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 Post subject: Re: For new riders.... just a thought....
PostPosted: Sun Nov 11, 2012 11:03 pm 
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Duckster wrote:
I know it used to be taught in the BSF, but is not any more. (riding over obstacles is too dangerous to demonstrate I guess)


I can't speak for Canadia, of course, but in these parts that section of the teaching was discontinued because the majority of the courses that provide bikes use cruisers like the Rebel. The majority of the courses that don't provide bikes are attended by people on-- you guessed: cruisers.

As many have noted before, it's a rare cruiser upon which you can pull yourself onto the pegs. In most cases, you are simply dangling from the handlebars (not good when hit an obstacle), and in almost all cases your weight is so far forward as to make the front _heavier_ on impact.

Let's be completely honest here: while they are immensely popular (for reasons I've never really understood), cruisers are the least nimble and most impractical of all the bikes on the market today. :(

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 Post subject: Re: For new riders.... just a thought....
PostPosted: Sun Nov 11, 2012 11:06 pm 
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Rebel: None
Country: USA
State/Province: AZ
City: Green Valley
I am enjoying how this thread has developed legs, and is gaining breadth. :clap1:

However, there is a faction (fraction?) here that, like dj, grew up riding dirt bikes and that experience colors their perception of things.

I didn't grow up riding motorcycles in the dirt, but wish I had. You get a lot of "poor traction" experience pretty quickly and it does aid you when responding to bad road conditions.

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John, 2014 CB500XA (Daily Rider), 2009 CRF230L (L'il Red Piglet), 1989 NX250 - sold, 2001 Rebel - sold
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 Post subject: Re: For new riders.... just a thought....
PostPosted: Mon Nov 12, 2012 1:07 am 
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Joined: Oct 24, 2008
Motorcycle: 2009 Honda Rebel 250
Rebel: 250
Country: USA
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City: Dallas
Duckster wrote:

Having learned to ride on a standard street bike, I also learned early to get up on the pegs when facing a tirebusting impact, Not only do the knees absorb the shock and spare the butt, but standing up may prevent the rider from being pitched off. I don't know if the average newbie street rider would be aware of that or not. I know it used to be taught in the BSF, but is not any more. (riding over obstacles is too dangerous to demonstrate I guess)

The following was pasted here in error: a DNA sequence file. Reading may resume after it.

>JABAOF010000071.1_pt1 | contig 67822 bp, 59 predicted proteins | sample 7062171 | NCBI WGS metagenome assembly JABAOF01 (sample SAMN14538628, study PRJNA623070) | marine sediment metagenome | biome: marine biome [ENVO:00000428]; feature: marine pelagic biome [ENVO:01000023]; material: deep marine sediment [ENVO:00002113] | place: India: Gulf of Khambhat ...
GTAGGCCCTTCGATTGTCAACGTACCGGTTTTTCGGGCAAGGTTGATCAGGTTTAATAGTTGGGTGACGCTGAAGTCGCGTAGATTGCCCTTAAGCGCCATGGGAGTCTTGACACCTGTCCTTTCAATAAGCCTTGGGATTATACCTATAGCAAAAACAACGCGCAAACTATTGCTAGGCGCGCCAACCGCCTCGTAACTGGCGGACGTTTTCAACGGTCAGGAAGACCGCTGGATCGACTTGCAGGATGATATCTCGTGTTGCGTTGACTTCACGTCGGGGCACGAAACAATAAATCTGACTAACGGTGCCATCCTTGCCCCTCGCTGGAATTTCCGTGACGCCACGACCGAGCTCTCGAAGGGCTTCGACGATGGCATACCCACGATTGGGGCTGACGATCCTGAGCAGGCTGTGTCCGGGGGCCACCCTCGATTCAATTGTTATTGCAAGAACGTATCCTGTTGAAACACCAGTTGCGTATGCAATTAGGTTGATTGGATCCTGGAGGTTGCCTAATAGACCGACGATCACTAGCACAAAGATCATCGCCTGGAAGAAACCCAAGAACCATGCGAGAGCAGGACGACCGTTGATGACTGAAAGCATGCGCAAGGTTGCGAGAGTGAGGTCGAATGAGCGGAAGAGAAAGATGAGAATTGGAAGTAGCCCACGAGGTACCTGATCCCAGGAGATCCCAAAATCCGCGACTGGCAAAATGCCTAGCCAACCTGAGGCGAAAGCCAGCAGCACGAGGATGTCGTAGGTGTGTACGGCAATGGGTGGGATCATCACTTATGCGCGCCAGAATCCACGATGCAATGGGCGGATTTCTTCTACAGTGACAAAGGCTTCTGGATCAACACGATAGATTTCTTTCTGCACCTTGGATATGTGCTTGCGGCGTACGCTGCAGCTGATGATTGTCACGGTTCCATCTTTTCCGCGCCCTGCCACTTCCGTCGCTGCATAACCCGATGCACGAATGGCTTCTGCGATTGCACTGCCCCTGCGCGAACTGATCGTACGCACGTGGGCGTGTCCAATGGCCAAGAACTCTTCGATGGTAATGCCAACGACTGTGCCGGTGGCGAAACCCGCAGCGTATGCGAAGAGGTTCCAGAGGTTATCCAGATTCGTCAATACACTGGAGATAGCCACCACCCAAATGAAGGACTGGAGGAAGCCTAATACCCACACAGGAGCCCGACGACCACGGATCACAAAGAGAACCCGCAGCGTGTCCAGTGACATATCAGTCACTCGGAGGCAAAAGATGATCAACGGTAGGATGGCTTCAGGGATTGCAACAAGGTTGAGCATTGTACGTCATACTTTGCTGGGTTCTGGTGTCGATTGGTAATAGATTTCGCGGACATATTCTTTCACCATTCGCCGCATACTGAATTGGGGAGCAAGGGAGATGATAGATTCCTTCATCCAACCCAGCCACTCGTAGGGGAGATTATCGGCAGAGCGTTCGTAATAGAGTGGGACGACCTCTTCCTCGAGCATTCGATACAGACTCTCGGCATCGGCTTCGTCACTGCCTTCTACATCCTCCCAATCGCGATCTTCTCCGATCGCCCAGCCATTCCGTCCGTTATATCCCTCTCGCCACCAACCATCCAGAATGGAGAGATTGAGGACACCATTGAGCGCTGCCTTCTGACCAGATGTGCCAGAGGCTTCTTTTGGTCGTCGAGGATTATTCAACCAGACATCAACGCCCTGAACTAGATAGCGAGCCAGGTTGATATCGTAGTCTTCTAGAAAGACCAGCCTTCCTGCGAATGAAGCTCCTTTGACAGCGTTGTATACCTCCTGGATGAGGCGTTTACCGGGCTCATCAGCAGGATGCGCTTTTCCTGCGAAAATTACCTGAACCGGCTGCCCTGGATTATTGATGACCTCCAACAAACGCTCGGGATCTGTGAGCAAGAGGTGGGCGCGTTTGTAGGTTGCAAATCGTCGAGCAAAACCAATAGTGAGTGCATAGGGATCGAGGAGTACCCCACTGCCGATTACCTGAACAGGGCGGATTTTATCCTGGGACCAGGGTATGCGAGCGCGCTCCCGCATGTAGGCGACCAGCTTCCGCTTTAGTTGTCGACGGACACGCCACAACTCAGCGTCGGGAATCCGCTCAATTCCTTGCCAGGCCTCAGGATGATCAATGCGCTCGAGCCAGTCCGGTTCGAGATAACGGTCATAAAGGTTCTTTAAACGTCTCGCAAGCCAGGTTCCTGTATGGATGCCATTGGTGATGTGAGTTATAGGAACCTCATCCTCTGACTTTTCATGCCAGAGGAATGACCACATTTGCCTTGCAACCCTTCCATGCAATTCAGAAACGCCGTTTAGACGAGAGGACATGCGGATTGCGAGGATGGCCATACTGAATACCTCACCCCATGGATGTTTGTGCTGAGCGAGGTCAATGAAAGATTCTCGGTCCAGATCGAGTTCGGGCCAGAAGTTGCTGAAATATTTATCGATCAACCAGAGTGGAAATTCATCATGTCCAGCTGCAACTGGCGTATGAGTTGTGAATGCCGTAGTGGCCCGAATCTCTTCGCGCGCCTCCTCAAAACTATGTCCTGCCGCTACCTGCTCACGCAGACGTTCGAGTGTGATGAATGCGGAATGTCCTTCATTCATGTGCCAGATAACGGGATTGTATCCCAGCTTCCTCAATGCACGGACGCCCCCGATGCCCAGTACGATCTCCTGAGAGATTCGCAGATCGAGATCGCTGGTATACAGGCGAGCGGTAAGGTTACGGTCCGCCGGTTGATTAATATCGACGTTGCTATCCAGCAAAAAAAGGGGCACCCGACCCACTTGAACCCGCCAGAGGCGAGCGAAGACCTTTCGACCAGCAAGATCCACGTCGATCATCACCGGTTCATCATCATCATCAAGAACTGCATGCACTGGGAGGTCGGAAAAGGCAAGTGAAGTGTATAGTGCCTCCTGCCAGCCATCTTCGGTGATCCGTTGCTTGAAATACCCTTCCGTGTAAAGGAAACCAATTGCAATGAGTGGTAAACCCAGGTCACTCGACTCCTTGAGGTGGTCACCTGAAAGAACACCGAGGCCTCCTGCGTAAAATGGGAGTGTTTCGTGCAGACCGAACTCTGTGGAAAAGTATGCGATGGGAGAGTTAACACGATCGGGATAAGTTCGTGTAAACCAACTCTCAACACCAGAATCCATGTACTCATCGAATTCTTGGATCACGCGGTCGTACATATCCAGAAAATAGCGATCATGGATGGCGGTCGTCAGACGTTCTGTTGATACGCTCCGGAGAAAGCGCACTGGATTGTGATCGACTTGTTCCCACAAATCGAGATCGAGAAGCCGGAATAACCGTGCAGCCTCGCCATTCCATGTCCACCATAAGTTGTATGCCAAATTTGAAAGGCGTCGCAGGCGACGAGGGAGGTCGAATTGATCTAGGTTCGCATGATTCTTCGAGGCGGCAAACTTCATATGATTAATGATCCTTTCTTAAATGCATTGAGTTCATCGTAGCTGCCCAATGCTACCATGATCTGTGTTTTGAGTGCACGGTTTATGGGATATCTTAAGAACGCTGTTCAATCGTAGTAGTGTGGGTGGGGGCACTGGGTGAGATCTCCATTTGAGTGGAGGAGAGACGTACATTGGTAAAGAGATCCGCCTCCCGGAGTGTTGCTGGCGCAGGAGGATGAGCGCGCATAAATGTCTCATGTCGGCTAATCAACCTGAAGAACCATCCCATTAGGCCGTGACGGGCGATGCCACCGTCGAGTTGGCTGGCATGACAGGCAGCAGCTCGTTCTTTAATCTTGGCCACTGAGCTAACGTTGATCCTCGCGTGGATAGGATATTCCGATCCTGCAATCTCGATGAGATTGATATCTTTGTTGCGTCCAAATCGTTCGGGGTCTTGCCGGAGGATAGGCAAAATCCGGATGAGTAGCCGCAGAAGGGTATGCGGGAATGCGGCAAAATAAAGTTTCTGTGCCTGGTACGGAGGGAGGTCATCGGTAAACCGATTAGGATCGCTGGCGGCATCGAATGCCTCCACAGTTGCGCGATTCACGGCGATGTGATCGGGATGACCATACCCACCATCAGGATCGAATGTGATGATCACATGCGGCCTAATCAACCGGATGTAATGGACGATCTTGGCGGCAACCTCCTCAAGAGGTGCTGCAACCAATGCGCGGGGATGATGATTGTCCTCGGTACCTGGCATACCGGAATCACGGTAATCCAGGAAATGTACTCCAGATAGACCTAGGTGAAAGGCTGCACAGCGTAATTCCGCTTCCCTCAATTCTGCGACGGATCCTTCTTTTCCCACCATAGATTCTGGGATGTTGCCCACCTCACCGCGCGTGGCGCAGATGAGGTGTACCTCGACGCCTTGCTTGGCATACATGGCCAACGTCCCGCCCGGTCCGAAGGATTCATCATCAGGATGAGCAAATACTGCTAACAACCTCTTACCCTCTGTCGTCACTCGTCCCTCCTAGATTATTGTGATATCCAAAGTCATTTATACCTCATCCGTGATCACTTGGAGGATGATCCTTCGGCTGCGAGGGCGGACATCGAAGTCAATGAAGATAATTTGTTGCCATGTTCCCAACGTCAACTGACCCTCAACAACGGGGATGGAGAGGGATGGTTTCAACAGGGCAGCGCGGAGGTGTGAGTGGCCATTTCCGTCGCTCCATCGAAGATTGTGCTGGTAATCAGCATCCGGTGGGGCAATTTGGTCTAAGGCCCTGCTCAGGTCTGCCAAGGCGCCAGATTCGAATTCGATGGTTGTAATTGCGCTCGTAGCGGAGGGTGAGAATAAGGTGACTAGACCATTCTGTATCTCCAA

When I took the MSF course a few years ago, we were taught to stand up on the pegs if forced to ride over an obstacle, but I don't recall being told why. In my class we rode over a 2x4 on the pavement. The bike I was on was a Suzuki, I think. Anyway, It's pegs were so far forward that I had to hoist myself forward and up by pulling on the handlebars and stand with my knees around the widest part of the tank. I felt like I was setting myself up for a faceplant with all my weight so high and far forward. It made no sense to me at the time.

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 Post subject: Re: For new riders.... just a thought....
PostPosted: Mon Nov 12, 2012 5:19 am 
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Joined: Sep 9, 2004
Motorcycle: Suzuki Gsf1250
Rebel: 450
Country: Canada
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City: Rusagonis
Jim:
Duke raises an interesting question: In the 90s, when we took the course with my son, all the bikes in the course were standards or dualsports. I ride by the course range often since my main riding buddy lives over there by 'Sing Sing on the Nashwaak' and I'm not sure I've seen any little cruisers in your fleet. Are there?

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 Post subject: Re: For new riders.... just a thought....
PostPosted: Mon Nov 12, 2012 6:54 am 
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Joined: Feb 23, 2009
Motorcycle: Rebel 250 plus a few others
Rebel: 250
Country: Canada
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City: Fredericton
In 2000 we acquired 3 cruisers (Kawasaki Eliminator 125's), which are still in service in the trainer fleet. They are long wheelbase, low seat height, relatively heavy and slow turning. We also have standards, (CB125T, the Brazilian Honda Titan 160's and an old Suzuki GN125), dirtbikes (Yamaha XT 225 and TTR125) and even some mini sportbikes (Honda CBR125) which are surprisingly good trainers.
The only excuse for cruiser ergonomics I can think of is the low seat height, which allows the inseam challenged to get both feet flat on the ground. With a low seat, you need to get the feet forward in order to allow the knees to be relaxed a little. Of course this rolls the spine into a vertical position where road shocks travel straight up the back rather than being absorbed by the forward leaning position of a standard. This is compounded by the difficulty/impossibility of standing up on the forward pegs to get the butt off the seat prior to hitting an unexpected tank trap in the road
Add to that the need to hold back on the handlebars to counteract wind pressure on the vertical upper body. On a standard, the upper body is canted forward a bit which helps dissipate shocks to the base of the spine, and counteracts wind pressure nicely.
The need to bring the feet forward on a cruiser also adds to the length, fork rake and weight of the typical cruiser making them slow turning and sluggish compared to sportier standards and the more radical sportbikes.